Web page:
By Michael Wilbon
Tuesday, March 2, 2010; 1:46 PM
One of the biggest Olympic winners has to be Canada's Sidney Crosby, who at 22 years old has already won Olympic Gold, the World Championship and the Stanley Cup. And for the second straight time Crosby went through Alexander Ovechkin en route to winning.
If this doesn't make Crosby the preeminent player in the world, I don't know what does. Crosby didn't exactly light it up, in terms of scoring; he'd have gone three straight games without a point had he not scored the game winner in OT against the U.S. But he did. And before that, Crosby's team trashed Ovechkin's Russian team, just as Crosby's team went on the road to beat Oveckin's team in a Game 7 during last year's Stanley Cup playoffs.
Capitals fans might as well stop with the argument that Ovechkin is a better player; sure he is a bigger scorer and more entertaining player. But he can't get his team past Crosby's teams and they're undeniable rivals and will be for the length of their careers. Right now, Ovechkin would need a telescope to see Crosby, who's that far ahead in this race.
But far more disturbing is Ovechkin's behavior in Vancouver. First, he shoved a female fan's camera and reportedly she suffered bruises in the incident. Now comes the news that he broke the camera of a man asking for an interview. There is video of each incident. How this has gone largely un-discussed is nearly as annoying as Ovechkin's churlish behavior. Is he so distraught about Crosby kicking his butt repeatedly that he has to take out his frustration by smashing people's cameras? The woman referred to earlier was reportedly a fan who traveled from Russia to Vancouver to root on her hockey heroes, including Ovechkin.
Somebody needs to get Ovechkin under control. Opponents have wondered whether his knee-on-knee hits are accidents. His own coach, Bruce Boudreau, wondered this season whether his star was out of control. At the time it seemed like Bordereau might have been overreacting; not now. Boudreau's radar is simply more accurate than most. Remember two weeks ago when Tiger Woods said he was guilty of developing such a sense of entitlement he didn't think the rules applied to him? Has Ovechkin reached that point? Does he think the rules of society and the ice don't apply to him? The worst thing Ovechkin can have around town is too many apologists. Look where it got Gilbert Arenas a couple of years ago after he'd become, arguably, one of the five to ten best players in the NBA. Ovechkin is quite a bit better in his sport than Arenas is in his. If Crosby is a rough equivalent of a young Kobe Bryant, in terms of talent and results, then Ovechkin is a rough equivalent of LeBron James, which is to say young and physically unstoppable but as yet undecorated.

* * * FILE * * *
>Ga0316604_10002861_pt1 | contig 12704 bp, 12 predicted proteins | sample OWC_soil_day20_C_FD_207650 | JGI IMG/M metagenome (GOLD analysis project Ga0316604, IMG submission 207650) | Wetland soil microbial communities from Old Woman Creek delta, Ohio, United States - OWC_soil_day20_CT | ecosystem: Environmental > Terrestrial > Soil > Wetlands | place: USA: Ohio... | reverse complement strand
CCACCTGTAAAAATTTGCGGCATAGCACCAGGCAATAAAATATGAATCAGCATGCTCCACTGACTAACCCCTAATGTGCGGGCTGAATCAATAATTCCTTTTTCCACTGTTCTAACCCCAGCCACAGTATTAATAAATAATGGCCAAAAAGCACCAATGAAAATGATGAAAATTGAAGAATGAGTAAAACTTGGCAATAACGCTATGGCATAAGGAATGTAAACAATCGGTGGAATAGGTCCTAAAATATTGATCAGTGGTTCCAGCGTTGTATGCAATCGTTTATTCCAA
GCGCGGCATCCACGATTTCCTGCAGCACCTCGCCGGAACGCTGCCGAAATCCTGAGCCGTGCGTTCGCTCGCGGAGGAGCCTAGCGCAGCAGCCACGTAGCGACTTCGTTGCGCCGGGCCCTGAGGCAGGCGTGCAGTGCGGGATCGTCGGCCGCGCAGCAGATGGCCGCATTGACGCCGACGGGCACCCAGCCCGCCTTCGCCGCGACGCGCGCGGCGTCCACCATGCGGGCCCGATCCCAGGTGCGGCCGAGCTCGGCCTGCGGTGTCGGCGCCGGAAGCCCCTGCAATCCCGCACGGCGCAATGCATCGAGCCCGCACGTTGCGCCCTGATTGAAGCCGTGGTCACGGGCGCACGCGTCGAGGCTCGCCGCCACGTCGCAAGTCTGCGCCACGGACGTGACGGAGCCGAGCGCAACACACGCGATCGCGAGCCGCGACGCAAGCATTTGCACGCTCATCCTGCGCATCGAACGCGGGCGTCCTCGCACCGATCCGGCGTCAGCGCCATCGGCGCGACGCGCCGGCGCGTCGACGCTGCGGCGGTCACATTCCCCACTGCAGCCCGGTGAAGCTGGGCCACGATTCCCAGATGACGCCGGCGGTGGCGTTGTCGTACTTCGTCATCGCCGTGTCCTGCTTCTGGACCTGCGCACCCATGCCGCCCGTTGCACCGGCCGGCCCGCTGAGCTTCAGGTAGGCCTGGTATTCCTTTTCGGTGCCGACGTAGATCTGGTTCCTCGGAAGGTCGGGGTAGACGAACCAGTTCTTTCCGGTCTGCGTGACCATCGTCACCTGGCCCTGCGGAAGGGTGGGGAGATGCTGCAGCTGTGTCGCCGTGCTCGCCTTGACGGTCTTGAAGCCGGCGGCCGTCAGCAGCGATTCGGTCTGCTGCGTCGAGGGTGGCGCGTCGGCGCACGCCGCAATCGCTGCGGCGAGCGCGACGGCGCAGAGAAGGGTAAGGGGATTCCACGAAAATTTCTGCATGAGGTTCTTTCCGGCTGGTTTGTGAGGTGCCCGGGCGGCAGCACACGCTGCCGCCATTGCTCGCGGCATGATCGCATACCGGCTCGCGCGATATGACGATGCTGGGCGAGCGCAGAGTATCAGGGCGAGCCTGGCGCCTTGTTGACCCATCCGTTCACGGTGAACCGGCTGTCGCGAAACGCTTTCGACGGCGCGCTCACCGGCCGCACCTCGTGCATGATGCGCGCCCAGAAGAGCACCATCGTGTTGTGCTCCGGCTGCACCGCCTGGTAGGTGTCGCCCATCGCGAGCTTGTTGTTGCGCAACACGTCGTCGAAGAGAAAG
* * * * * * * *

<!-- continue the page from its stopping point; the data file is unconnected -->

That also means Ovechkin is far too good to be involved in something as stupid and as petty as grabbing a woman's camera. Seriously, when is the last time an athlete of that stature, in any sport, was involved in such an incident? Don't tell me Randy Johnson because was never as big a figure in baseball as Ovechkin is in hockey, and Unit at least confronted a member of the paparazzi, who are (in my mind) fair game for confrontation. But some ordinary fan, and a woman at that? Can you imagine Gretzky or Jordan or Elway or LeBron or Jeter doing such a thing? No, never. An inflated sense of self and entitlement can bring any athlete crashing down. All you have to do is listen to Tiger's assessment of his own fall. Somehow, Ovechkin's lapses in judgment (or was it a disregard of civility?) went largely unnoticed. Ovechkin is damn lucky he's not black and playing basketball; my brethren in the national (and local) media would have put on their Sunday church robes and preached him to death by now. We'd have read about "those thug basketball players" and such. Ovechkin, apparently, is for whatever reasons, beyond their reach. He's untouchable. All these folks writing and talking about the Winter Olympics and I haven't seen a word of criticism directed at Ovechkin, famous as he is.
Here's the issue that should concern the Capitals. Every time a truly great athlete, and Ovechkin is that, thinks he's above the law, a hard, steep fall seems to follow. Since Ovechkin appears to have gotten away this time with barely a scold, perhaps somebody in the Capitals organization or in Ovechkin's life might seize the opportunity to get in his ear now. The cost for not doing so could be enormous.